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Over 5 million amphetamine pills found in cave

Sept 16, 2009 (DVB), More than five million methamphetamine pills have been found by anti-drugs police in a cave in Shan state in northeastern Burma, state-run media reported today.

The discovery was made on Monday outside Yinsin village near to the China-Burma border town of Laukkai, according to the New Light of Myanmar newspaper.

Along with 5,313,000 brown methamphetamine (or 'yaba') pills, the Kunlon special anti-drugs squad also found 3,024,000 caffeine pills and 83 kilos of an unidentified white powder.

During a search of a house the previous day, police found vast quantities of liquid chemicals, including 20 gallons of mixed ether. Police are reportedly investigating the source of the drugs.

The seizure comes on top of a number of significant drugs hauls this year, the majority of which have been made at the Thai-Burma border town of Tachilek.

On 11 September, police found nearly three million amphetamine pills in two separate discoveries in Tachilek.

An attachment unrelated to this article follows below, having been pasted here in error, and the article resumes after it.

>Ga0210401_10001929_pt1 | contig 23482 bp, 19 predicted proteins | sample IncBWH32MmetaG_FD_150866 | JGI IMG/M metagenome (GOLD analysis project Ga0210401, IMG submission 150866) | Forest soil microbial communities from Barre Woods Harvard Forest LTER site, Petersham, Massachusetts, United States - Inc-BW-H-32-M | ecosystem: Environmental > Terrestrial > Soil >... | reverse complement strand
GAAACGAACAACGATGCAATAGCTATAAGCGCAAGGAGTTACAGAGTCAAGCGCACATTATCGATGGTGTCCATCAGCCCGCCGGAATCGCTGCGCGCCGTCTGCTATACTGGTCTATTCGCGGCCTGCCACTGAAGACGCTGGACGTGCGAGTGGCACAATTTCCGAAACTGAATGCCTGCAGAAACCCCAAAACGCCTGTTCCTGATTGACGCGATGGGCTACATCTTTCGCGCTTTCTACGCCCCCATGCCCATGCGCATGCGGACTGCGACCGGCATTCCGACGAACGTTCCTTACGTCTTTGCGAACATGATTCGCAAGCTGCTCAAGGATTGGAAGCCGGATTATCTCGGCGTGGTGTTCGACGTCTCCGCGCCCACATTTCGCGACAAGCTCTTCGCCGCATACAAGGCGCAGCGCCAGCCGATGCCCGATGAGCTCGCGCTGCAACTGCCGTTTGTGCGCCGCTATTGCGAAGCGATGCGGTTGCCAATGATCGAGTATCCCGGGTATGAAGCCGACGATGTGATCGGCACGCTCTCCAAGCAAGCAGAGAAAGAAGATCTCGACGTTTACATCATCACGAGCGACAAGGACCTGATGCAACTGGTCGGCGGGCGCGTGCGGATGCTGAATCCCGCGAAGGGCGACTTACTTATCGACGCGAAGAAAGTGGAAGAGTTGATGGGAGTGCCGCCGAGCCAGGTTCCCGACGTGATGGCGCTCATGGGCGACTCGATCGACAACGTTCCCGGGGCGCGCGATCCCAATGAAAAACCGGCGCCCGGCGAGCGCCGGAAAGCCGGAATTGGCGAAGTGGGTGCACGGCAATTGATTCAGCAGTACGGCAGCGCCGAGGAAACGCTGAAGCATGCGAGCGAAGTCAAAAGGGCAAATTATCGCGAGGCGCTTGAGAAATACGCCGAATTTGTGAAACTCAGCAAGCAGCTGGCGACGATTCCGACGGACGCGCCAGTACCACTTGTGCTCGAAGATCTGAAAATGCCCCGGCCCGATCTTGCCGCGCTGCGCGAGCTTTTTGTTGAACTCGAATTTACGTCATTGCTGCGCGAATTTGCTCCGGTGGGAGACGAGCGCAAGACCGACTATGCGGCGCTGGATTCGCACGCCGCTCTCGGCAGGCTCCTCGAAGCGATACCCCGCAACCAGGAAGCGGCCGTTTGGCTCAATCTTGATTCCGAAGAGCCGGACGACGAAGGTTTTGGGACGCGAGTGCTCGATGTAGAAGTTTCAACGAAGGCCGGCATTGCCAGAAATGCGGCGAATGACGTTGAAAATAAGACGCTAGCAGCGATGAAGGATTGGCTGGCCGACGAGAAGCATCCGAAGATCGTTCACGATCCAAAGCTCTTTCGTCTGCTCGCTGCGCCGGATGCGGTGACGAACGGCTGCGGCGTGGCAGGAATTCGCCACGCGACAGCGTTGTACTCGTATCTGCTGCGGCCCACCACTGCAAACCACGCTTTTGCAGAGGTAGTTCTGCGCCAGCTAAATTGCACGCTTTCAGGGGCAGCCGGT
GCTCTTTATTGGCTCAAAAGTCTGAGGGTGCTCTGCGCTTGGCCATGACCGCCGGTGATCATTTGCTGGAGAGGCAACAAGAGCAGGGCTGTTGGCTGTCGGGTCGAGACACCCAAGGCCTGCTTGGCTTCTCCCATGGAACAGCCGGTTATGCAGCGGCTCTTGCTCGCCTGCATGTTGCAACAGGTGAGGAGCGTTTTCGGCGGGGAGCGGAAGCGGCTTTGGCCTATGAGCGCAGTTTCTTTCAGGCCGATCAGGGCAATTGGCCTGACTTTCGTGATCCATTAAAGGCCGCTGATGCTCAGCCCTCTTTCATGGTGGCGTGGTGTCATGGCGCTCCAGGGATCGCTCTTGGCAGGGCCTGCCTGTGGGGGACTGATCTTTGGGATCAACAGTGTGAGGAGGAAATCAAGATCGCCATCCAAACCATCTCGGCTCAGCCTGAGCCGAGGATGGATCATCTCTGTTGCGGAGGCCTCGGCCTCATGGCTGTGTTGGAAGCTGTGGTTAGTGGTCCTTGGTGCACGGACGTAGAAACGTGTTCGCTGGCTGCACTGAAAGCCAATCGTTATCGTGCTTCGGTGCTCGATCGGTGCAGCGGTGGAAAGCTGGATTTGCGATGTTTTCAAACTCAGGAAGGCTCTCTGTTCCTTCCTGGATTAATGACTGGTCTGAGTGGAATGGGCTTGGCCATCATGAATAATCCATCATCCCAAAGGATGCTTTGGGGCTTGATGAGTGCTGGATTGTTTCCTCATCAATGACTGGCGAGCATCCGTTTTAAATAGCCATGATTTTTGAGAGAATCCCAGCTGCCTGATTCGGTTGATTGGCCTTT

In July nearly 1,000 kilograms of heroin were discovered at a checkpoint just outside of Tachilek.

Drug production in Shan state is a key factor in making Burma the world's second largest source of opium behind Afghanistan, although production has declined in recent years.

Use of synthetic drugs, such as methamphetamine, has increased in Thailand and Burma in recent years, with Burma being the region's main supply point.

A crackdown by Thai authorities on methamphetamine trafficking that began with the Shinawatra government has meant that increased quantities now circulate inside Burma, instead of being sold in Thailand.

Reporting by Francis Wade


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